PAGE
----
How is AI used in banking?
Artificial intelligence helps banks manage high-speed data to receive useful insights, and features like digital payments, AI bots, and biometric fraud detection systems lead to high-quality services. The COVID-19 pandemic has accelerated the deployment of AI, where organisations are automating day-to-day operations to understand COVID-19 affected datasets and leverage them to improve the stakeholder experience.
Here’s a look at the application of AI in the banking sector with some exclusive insights from bankers.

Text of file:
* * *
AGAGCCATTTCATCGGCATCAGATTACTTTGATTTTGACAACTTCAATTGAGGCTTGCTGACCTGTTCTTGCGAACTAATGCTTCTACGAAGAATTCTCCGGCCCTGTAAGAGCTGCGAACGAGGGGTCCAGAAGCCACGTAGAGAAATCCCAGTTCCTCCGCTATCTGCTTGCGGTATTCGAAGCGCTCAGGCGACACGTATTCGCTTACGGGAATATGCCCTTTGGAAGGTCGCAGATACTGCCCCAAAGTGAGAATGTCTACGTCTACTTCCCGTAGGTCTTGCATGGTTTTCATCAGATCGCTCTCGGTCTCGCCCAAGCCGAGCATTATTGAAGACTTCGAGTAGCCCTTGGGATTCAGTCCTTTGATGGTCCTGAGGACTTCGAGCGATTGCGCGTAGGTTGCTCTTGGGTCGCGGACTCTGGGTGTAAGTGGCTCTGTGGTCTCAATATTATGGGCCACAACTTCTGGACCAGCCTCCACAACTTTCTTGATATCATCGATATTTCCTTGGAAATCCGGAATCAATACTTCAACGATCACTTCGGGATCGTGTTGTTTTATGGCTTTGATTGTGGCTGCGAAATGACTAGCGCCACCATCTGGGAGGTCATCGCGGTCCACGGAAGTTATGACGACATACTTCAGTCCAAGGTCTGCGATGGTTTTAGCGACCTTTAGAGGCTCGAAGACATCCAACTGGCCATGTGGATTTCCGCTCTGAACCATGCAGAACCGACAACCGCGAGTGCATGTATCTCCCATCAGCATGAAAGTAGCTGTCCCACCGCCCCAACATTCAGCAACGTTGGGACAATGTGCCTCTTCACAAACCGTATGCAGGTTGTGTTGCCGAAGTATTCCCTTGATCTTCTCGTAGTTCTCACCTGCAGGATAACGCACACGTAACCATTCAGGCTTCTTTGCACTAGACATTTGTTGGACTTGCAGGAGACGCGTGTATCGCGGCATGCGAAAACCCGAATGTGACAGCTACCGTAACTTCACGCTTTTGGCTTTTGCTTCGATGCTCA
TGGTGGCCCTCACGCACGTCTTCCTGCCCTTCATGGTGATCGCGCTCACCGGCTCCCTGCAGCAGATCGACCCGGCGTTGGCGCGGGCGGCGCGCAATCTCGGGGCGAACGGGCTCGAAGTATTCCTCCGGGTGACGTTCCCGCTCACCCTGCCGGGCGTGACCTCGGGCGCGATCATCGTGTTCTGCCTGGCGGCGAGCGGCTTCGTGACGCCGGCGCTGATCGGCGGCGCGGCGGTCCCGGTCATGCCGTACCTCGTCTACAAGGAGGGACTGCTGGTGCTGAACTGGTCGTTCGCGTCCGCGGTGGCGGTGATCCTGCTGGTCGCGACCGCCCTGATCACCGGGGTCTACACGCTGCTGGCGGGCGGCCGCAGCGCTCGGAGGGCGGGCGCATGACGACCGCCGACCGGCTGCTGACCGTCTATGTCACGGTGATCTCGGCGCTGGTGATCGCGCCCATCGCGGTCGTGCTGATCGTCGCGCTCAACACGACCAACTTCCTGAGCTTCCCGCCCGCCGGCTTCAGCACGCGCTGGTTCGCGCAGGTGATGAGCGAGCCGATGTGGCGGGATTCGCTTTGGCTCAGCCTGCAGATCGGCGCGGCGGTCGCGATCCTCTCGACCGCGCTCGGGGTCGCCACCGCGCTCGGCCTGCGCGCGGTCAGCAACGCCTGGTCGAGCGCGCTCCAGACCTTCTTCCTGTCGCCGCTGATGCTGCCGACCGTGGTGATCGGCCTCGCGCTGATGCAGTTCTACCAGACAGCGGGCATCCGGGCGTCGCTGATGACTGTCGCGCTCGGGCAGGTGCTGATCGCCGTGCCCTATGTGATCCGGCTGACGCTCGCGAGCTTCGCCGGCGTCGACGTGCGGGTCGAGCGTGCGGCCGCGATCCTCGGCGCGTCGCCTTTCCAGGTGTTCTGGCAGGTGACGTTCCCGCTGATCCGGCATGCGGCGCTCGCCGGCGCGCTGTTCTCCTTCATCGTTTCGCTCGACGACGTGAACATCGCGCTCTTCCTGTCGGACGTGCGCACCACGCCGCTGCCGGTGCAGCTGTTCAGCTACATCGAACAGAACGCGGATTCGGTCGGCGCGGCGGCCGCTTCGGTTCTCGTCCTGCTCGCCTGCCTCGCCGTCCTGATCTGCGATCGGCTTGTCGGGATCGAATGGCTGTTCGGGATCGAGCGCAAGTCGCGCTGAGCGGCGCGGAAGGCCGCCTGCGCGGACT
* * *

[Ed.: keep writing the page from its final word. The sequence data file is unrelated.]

Akhil Handa, Chief Digital Officer, Bank of Baroda
“The Indian banking industry is at the forefront of digitisation and AI specifically; many use cases are shaping the future of banking. At the Bank of Baroda, we use AI for cash forecasting at currency chests, predictive maintenance of ATMs using external sensors and internal data points of failures. Natural language processing to understand the reasons for the reopening of email complaints by analysing the resolution responses.
For training employees, the Bank of Baroda has developed two adaptive learning modules that consider individual officers’ learning rates and learning requirements. This is akin to learning “Segment of One” – in terms of personalisation.”
Prashant Joshi, Managing Director and Head Consumer Banking Group, DBS Bank India